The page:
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Indian Railways On A Name Changing Spree

In the Western Railways, the Osiwara station at Mumbai was rechristened as the Ram Mandir station, while the Elphinstone Road station also has a new name -- Prabha Devi station.

Indian Railways On A Name Changing Spree
Mughalsarai Station. | PTI Photo (File)
Indian Railways On A Name Changing Spree
outlookindia.com
2018-11-08T18:30:58+05:30

The Yogi Adityanath government’s aims at restoring “Hindu glory” by rechristening the Faizabad and Allahabad districts have ushered in a storm of name changing activities within the Indian Railways.

Demands from Bihar are that the Bakhtiarpur station be renamed as the Nalanda station as Bakhtiar Khilji was the one reportedly responsible for the destruction of the Buddhist centre of learning at Nalanda. Petitions pressing for renaming of stations such as Dinajpur or Murshidabad have been coming in from West Bengal. “It is virtually a pandora’s box that is getting opened up,” a senior ministry official said. There is also a pending proposal to rename the Ahmedabad station as “Karnawati”.

Railway stations – or trains- have always held political symbolism for governments and political parties. In the first flush of the country’s independence, trains took patriotic names such as the Azad Express, Satyagraha Express, Chauri Choura Express, Hutatma (Martyr) Express or the Jallianwala Bagh Express.

After the socialists had their brush with power at the national level, trains acquired egalitarian names such as the Jan Nayak Express (in memory of Jayaprakash Narain) or the Janata (People’s) Express, Kisan Express (farmer’s train), the Sampoorna Kranti (total revolution) Express.

In the past four-and-a-half years, saffron has been the flavour of the season. The Mughal Sarai station is renamed as the Pandit Deen Dayal Upadhyaya station (in memory of the Jana Sangha ideologue), while a new train was launched as the “Mahamana Express” (invoking the memory of former Hindu Mahasabha President, Madan Mohan Malviya). Earlier, Mumbai’s Chatrapatti Shivaji Terminal was re-branded as the Chattrapati Shivaji Maharaj Terminal, to strengthen the myth surrounding the Hindu warrior king.

In the Western Railways, the Osiwara station at Mumbai was rechristened as the Ram Mandir station, while the Elphinstone Road station also has a new name -- Prabha Devi station.

The Indian Railways are now engaged in frenetic paperwork to ensure that the station name changes of Faizabad and Allahabad (to be called Ayodhya and Prayag Raj respectively) comes into effect without delay. Preoccupations of rail officials are these days seemingly centred around such name changes.

Avoid the year-end train travel

A train journey for a family holiday over the year-end might not turn out to be a bright idea. Possibilities are that the employees of the state-owned transporter might be observing a partial strike during the period.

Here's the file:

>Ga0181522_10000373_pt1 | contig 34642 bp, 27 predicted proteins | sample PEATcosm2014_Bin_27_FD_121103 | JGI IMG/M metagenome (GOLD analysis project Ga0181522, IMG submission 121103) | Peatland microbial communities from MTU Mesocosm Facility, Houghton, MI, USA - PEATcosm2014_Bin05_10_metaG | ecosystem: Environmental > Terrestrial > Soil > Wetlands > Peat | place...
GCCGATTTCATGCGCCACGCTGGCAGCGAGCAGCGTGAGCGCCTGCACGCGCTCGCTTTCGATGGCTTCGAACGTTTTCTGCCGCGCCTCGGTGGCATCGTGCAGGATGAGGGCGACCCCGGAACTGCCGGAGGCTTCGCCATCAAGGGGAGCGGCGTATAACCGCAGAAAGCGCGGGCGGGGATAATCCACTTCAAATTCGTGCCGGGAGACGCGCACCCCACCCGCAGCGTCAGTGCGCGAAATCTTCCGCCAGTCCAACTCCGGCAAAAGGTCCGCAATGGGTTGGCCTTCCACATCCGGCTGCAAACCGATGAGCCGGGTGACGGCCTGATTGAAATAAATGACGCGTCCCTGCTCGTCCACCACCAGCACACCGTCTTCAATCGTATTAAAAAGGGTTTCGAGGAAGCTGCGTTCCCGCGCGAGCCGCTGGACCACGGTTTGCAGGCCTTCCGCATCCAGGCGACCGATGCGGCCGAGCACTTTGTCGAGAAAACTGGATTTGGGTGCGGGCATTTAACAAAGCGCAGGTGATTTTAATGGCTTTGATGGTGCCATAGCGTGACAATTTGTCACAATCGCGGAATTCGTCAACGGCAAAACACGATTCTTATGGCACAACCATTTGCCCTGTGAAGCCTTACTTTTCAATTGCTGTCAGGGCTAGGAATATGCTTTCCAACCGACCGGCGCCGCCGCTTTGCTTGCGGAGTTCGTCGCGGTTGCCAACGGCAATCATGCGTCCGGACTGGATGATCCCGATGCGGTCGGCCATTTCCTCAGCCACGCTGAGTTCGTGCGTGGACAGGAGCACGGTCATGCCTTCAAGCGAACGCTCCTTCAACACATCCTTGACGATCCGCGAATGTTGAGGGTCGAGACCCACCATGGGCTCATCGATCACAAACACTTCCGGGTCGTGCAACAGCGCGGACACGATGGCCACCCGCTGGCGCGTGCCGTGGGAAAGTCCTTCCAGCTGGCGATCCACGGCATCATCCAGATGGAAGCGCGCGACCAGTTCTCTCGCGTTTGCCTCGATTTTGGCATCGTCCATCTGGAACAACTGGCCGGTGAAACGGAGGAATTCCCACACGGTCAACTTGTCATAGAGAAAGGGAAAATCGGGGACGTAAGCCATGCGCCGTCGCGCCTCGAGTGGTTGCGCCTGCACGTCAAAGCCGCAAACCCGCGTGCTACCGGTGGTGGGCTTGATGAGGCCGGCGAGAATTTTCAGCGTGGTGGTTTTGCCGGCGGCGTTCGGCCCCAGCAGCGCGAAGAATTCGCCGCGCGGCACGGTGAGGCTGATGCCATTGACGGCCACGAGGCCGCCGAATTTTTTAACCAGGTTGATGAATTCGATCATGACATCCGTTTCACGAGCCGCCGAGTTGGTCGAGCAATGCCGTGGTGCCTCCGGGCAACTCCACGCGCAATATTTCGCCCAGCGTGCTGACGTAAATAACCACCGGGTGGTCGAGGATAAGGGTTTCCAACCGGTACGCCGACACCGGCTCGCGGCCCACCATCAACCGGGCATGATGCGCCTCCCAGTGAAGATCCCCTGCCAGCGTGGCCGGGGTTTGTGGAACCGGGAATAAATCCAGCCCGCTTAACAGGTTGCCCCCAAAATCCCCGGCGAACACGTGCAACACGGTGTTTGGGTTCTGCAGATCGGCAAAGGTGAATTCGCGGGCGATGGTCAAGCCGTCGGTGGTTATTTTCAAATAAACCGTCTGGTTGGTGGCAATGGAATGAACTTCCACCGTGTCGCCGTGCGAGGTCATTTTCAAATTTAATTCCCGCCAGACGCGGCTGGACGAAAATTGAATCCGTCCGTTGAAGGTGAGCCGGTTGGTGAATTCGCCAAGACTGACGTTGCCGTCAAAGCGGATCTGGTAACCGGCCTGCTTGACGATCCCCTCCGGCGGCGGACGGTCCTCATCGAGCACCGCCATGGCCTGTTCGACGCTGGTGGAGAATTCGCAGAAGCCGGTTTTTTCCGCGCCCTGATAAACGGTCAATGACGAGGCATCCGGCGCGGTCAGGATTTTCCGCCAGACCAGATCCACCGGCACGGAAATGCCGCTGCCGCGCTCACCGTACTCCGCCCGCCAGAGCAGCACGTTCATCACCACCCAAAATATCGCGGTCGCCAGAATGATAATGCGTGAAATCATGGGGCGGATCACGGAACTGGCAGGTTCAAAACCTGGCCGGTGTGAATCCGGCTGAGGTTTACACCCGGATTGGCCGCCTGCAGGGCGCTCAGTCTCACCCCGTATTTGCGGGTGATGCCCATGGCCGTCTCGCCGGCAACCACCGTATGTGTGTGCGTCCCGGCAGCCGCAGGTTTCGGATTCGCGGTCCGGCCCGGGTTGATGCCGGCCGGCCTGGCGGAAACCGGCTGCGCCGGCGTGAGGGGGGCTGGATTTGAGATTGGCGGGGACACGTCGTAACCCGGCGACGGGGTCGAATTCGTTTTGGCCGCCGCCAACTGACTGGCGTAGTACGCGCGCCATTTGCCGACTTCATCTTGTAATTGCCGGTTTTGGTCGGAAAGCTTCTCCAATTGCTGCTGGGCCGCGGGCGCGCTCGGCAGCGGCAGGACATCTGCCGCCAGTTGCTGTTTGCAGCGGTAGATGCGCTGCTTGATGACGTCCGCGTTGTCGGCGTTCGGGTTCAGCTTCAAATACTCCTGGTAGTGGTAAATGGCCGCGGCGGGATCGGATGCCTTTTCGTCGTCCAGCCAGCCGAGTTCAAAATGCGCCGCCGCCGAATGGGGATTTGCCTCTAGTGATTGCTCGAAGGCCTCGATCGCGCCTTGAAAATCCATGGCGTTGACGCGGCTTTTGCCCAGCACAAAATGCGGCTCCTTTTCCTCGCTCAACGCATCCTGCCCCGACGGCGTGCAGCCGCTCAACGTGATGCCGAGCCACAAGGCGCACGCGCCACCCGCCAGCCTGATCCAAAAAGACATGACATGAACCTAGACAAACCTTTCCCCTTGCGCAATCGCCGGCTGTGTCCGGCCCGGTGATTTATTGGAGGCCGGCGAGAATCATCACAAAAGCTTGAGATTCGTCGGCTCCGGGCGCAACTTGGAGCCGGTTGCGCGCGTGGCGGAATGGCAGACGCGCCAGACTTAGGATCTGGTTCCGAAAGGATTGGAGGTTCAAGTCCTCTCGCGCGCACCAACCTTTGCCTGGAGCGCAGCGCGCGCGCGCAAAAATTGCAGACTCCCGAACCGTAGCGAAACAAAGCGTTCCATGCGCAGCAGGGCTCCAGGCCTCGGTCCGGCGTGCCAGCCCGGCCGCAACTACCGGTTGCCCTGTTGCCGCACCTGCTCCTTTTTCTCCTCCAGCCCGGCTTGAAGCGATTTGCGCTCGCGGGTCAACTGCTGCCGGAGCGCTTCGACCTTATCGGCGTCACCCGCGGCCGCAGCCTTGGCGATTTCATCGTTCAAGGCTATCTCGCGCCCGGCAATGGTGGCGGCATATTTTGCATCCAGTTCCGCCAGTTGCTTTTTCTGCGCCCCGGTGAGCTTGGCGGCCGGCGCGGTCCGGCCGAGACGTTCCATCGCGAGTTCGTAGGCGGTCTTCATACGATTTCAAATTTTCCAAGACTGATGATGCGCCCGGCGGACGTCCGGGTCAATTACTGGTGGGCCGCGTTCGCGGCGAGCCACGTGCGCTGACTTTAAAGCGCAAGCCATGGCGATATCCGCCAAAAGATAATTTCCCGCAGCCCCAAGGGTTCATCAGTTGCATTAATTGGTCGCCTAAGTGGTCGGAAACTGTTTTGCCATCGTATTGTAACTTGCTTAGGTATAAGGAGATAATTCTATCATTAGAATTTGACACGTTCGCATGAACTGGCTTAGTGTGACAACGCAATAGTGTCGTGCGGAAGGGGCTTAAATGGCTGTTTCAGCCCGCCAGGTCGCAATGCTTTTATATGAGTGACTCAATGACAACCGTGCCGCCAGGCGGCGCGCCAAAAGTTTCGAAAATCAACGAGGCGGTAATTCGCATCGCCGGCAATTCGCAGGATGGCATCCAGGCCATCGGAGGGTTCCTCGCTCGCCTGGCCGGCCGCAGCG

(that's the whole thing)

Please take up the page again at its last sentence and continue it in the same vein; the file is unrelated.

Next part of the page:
In a notice served to the Railway Board, the All India Railway Men Federation (AIRF) has threatened that employees would perform their duties in accordance to the “Work to Rule” from December 11, in case their allowances are not enhanced in accordance to the recommendations of the 7th Pay Commission.

What this means is that the reasons for train delays during the period will get doubled. As fewer employees will be on duty during the period, trains can be expected to run late. And, of course, there will be fog-related delays as well. For year-end outings, roads or airlines might be a better option. Unless, of course, the strike threat is called off at the last hour.

Indo-Nepal train travel

But not everything is miserable. The good news is that Indian citizens will now be able to travel by train to Nepal. As compared to the pace of rail building activities by China – which is building a direct rail link to connect Kathmandu with the country’s mainline rail network – India’s achievements are small. Beginning December, only a 34-kilometre broad gauge stretch will become operational – from Jayanagar in Bihar to Dhanusa in Nepal’s Janakpur district. But it is a beginning, nevertheless.

Much before the Chinese started the Kathmandu-link project, a 52-kilometre rail link – built by the British – had existed between Jayanagar and Mahottari. With floods from the Kosi river washing away a rail bridge en route about 15 years ago, the rail link had remained disrupted.

The India-Nepal railway project, worth Rs 5.5-billion has been divided into three phases. The first phase includes the building of a 34-km long segment between Jayanagar and Kurtha, the second phase includes construction of an 18-km long segment from Kurtha to Bhangaha in Mahottari district, and the third one includes a 17-km segment from Bhangaha to Bardibas. Once the entire stretch becomes operational, a rail approach to Kathmandu might come within striking distance.

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